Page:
Fort Bend County Child Endangerment Attorney
Child Endangerment in the Greater Houston Area
Have you recently been charged with child endangerment in Texas? If so,
you should contact
The Sims Law Firm, PLLC as soon as possible. Our Fort Bend County child endangerment defense attorney,
Brandon Sims, has over 13 years of legal experience and an extensive background
helping people in situations like yours. As a former prosecutor, he has
a comprehensive understanding of both sides of the courtroom to provide
our clients with an aggressive and effective defense to counter the prosecution’s
case against you.
Contact our offices today – We offer free consultations.
Texas Child Endangerment Law
Texas Penal Code § 22.041, any parent or guardian who exposes a child under the age of 15 to an
act that risks imminent death, bodily harm, or physical or mental impairment
has committed child endangerment. Depending on your circumstance, the
law could find the act intentional, reckless, or criminally negligent.
The following are several types of child endangerment offenses in Texas:
- Leaving a child in an unattended car
- Driving while under the influence with a child
- Serving alcohol to an underage driver
- Hiring a child care provider with a known history of sexual offenses
- Leaving handguns within the reach of children
- Failure to report suspected child abuse
- Neglectful supervision
While caring for the child, failing to prevent a child from ingesting a
Manufacture, possess, or even give another person methamphetamine while
a child is present
For the Texas courts to convict an individual of child endanger, they are
required to prove the caregiver intentionally, knowingly or recklessly
meant to expose the child to danger. The courts use the example of what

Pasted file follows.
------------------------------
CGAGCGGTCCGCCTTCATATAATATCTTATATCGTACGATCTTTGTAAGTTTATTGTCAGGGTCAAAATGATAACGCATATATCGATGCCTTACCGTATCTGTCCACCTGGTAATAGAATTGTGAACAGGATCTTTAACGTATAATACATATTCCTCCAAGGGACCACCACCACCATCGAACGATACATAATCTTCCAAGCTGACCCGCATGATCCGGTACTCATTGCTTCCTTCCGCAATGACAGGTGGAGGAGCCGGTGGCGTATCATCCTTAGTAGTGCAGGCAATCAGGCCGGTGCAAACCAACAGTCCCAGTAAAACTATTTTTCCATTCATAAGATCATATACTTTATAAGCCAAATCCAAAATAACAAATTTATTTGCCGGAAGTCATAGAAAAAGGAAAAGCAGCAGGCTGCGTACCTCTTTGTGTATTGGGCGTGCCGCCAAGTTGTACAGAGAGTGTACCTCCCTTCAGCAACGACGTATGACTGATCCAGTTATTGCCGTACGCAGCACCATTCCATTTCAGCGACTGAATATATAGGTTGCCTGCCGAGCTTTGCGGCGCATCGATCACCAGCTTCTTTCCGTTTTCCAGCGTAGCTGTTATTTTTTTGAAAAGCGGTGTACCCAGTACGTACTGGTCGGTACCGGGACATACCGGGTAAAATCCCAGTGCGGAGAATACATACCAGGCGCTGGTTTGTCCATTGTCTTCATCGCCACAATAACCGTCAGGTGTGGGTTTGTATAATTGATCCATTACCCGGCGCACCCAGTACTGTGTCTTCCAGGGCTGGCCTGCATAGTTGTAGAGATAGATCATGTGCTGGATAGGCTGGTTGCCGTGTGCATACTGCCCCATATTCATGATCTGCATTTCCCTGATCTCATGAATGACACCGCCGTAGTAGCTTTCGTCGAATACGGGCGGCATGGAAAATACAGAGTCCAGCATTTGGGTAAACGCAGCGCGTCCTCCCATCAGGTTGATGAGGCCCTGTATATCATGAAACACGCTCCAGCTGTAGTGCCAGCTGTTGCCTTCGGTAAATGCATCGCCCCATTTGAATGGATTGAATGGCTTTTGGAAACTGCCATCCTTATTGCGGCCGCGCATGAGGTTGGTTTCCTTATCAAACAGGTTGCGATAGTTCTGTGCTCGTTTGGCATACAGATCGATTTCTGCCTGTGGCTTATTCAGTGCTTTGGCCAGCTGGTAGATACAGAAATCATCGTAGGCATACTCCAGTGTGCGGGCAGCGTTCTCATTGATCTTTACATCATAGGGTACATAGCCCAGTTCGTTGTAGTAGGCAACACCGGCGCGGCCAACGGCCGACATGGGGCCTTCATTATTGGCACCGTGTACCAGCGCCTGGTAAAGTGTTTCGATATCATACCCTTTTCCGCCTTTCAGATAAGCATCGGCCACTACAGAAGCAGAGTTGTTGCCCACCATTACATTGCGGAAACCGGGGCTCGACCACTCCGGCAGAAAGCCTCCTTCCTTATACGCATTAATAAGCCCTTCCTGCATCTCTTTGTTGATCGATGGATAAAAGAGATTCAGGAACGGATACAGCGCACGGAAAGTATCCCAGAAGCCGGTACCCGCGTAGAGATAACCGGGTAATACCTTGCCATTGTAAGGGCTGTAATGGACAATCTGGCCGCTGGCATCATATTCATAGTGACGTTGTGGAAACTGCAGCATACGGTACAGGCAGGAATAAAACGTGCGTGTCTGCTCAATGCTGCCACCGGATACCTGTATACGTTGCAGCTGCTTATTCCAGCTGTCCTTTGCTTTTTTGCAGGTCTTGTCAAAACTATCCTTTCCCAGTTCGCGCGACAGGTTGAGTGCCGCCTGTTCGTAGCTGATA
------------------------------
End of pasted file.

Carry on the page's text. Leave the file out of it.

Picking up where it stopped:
a reasonable person could find dangerous as a baseline for their analysis
of the situation.
Penalties for Child Endangerment
While a few child endangerment offenses are considered misdemeanors, many
are charged as felonies in Texas.
For example, leaving a child unsupervised in a vehicle is a Class C misdemeanor
is punishable by a maximum fine of $500. Getting arrested for a DWI with
a child passenger is a state jail felony, which carries a state jail sentence
of up to two years, a maximum fine of $10,000, and driver’s license
suspension for up to 10 days.
Abandoning a child younger than 15 years old with the intent of returning
is a state jail felony. However, abandoning a child with no intent of
returning is a third-degree felony, punishable by imprisonment for up
to 10 years and a maximum fine of $10,000. Furthermore, abandoning a child
in a place that places him/her in imminent danger is a second-degree felony,
which carries a maximum prison term of 20 years and a fine no more than $10,000.
Placing a child in imminent danger due to criminal negligence or recklessness
is a state jail felony. This include placing a child in a situation in
which the ingestion, possession, or manufacturing of controlled substances occurs.
If the courts convict a parent of committing child endangerment, the Texas
courts could strip them of their parental rights. If this happens one
parent will retain parental rights for the child, if there is no other
parent available, then the courts will appoint a new guardian for the
child. Until a new guardian can be found.
Do Not Lose Hope. We Are Here to Help.
When you are facing charges of child endangerment, we are here to tell
your side of the story and fight for your rights. To fight against a conviction,
you need the experienced legal advocacy of a Fort Bend child endangerment
defense lawyer. Your future and freedom rest in the balance.
Contact us today for a free consultation.